Woman getting her hearing test to see if she has hearing loss.

According to one recent survey, nearly 30% of people have gone more than ten years without getting a hearing test. Sofia is one of those people. She goes to her annual doctor’s appointments, she visits a dentist every six months, and she gets the oil changed in her car every 3000 miles. But she hasn’t had a hearing test in quite some time.

Hearing exams are important for a wide range of reasons, the most prominent of which is that it’s often difficult for you to discover the earliest signs of hearing loss without one. Knowing how often she should get a hearing exam will help Sofia keep her ears (and hearing) as healthy as she can for as long as possible.

How Often Each Year Should my Ears Get Tested?

We might be alarmed if Sophia hadn’t had a hearing examination in a decade. Or maybe we don’t think anything of it. Our reaction, and the reaction of her hearing specialist, most likely will vary depending on how old she is. This is because hearing professionals have different guidelines based on age.

  • If you are older than fifty: But if you’re over fifty, the suggestion is, you get a hearing test every year. As you get older, the noise damage you’ve incurred over a lifetime can begin to accelerate, meaning hearing loss is more likely to begin impacting your life. Plus, there are other health issues that can impact your hearing.
  • At least every three years, it’s suggested that you get a hearing assessment. Of course, if you think you should have your hearing tested more frequently, there is no harm. But at least every three years is the bare minimum. If you are subjected to loud noise repeatedly or work at a job where noise is common, you should err on the side of getting checked more often. There’s no reason not to do it, it’s painless and simple.

When it comes to your hearing, more often is certainly better. The sooner you identify any issues, the more quickly you’ll be able to address whatever hearing loss that might have developed since your last hearing exam.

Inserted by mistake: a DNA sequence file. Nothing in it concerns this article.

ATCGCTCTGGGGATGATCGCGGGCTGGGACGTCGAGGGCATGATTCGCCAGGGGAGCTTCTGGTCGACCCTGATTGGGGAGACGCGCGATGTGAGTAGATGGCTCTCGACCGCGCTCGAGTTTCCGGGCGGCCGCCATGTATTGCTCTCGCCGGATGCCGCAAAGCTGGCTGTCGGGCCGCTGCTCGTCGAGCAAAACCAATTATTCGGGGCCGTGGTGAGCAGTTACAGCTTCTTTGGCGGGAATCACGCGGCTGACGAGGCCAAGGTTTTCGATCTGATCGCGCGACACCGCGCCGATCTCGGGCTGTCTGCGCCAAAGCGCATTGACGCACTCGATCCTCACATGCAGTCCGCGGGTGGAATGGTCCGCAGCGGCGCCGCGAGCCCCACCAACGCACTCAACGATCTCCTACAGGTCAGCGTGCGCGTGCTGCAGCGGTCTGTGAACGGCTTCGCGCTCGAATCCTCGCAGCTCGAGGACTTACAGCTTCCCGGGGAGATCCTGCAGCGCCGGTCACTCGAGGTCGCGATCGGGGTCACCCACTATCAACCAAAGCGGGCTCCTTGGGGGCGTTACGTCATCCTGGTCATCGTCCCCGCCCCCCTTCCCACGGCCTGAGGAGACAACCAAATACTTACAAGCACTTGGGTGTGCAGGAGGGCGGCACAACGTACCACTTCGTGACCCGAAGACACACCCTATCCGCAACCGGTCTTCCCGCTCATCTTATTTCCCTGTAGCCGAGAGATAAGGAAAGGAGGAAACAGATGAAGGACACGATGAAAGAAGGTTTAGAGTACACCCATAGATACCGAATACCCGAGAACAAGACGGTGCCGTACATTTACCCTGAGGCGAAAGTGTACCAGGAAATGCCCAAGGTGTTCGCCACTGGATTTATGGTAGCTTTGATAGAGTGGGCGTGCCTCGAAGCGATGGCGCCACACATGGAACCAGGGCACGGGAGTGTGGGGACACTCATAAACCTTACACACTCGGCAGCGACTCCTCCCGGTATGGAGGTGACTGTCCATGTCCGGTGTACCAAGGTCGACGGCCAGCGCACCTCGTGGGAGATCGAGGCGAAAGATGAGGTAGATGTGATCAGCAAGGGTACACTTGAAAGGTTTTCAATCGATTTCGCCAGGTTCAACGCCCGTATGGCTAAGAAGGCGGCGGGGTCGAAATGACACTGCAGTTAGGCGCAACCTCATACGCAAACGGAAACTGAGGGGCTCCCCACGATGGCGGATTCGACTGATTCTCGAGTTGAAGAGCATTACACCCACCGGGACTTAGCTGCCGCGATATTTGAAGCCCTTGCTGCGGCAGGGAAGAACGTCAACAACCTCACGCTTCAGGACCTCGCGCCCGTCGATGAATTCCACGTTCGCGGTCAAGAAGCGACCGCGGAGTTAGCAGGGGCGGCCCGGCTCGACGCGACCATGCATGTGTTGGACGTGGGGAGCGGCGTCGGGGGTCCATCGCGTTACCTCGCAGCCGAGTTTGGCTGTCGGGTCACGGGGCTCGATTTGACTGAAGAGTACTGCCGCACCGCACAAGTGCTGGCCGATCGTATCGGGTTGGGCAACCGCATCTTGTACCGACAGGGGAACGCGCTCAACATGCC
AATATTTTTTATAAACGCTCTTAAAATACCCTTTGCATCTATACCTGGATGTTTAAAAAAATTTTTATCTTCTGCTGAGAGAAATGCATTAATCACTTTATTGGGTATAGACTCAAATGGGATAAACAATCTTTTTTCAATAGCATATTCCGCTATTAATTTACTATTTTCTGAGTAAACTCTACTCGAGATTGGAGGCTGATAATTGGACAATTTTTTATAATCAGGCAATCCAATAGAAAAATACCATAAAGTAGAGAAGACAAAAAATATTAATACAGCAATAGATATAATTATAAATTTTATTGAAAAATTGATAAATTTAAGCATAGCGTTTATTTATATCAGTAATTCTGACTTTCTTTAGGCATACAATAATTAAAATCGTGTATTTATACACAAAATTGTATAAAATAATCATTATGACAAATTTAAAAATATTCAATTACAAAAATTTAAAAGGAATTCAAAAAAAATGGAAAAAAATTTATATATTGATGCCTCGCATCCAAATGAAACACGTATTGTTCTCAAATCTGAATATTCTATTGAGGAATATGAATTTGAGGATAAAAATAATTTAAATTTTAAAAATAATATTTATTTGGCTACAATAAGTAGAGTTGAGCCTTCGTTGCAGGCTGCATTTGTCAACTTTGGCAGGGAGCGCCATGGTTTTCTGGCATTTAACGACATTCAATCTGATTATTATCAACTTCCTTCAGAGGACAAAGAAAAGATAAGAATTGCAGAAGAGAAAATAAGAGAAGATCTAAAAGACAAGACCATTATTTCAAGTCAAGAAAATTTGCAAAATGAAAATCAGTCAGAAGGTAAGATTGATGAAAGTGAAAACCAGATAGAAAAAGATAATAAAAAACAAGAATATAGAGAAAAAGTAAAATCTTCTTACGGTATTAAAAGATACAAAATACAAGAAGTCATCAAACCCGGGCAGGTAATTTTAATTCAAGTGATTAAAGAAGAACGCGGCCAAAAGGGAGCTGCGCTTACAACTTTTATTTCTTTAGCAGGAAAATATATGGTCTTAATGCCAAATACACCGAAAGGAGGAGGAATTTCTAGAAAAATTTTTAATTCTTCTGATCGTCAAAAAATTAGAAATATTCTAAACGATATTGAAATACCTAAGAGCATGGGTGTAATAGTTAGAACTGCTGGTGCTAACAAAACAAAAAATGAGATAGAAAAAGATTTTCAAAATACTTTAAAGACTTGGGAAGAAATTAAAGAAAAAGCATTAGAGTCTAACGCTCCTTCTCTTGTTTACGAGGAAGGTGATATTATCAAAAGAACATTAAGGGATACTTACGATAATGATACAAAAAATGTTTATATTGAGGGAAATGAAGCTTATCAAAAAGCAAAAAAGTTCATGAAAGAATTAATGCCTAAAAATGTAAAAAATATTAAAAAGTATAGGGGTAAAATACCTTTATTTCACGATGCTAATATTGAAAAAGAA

You Should Get Your Hearing Checked if You Notice These Signs

Needless to say, your yearly (or semi-annual) hearing exam isn’t the only good time to make an appointment with a hearing specialist. In some cases, you begin to notice some signs of hearing loss. And in those circumstances, it’s usually a good idea to immediately get in touch with a hearing specialist and schedule a hearing test.

Some of the signs that might prompt you to get a hearing test could include:

  • Listening to your favorite tunes at extremely high volumes.
  • Your hearing is muted as if there is water in your ears.
  • Constantly asking people to slow down or repeat themselves during a conversation.
  • Difficulty hearing discussions in noisy environments.
  • It’s typical for hearing loss in the high pitched register to fail first and because consonants are in a higher pitched register than vowels, they commonly go first.
  • Phone conversations are always difficult to understand

When these warning signs begin to accumulate, it’s a strong sign that the ideal time to have a hearing test is right now. The sooner you get your hearing tested, the more frequently you’ll know what’s happening with your ears.

What Are The Benefits of Hearing Testing?

There are plenty of excuses why Sofia may be late in having her hearing exam. Denial is a top choice. Perhaps thinking about it is something she is simply avoiding. But there are actual benefits to having your hearing tested per recommendations.

And it will be simpler to diagnose hearing deviations in the future if you get your hearing examined by forming a baseline reading even if it seems as if everything is normal. If you identify your hearing loss before it becomes noticeable, you’ll be able to protect it better.

The point of regular hearing testing is that somebody like Sofia will be in a position to detect issues before her hearing is permanently impaired. Early detection by a hearing assessment can help your hearing stay healthy for a long time. Understanding the effects of hearing loss on your overall health, that’s important.

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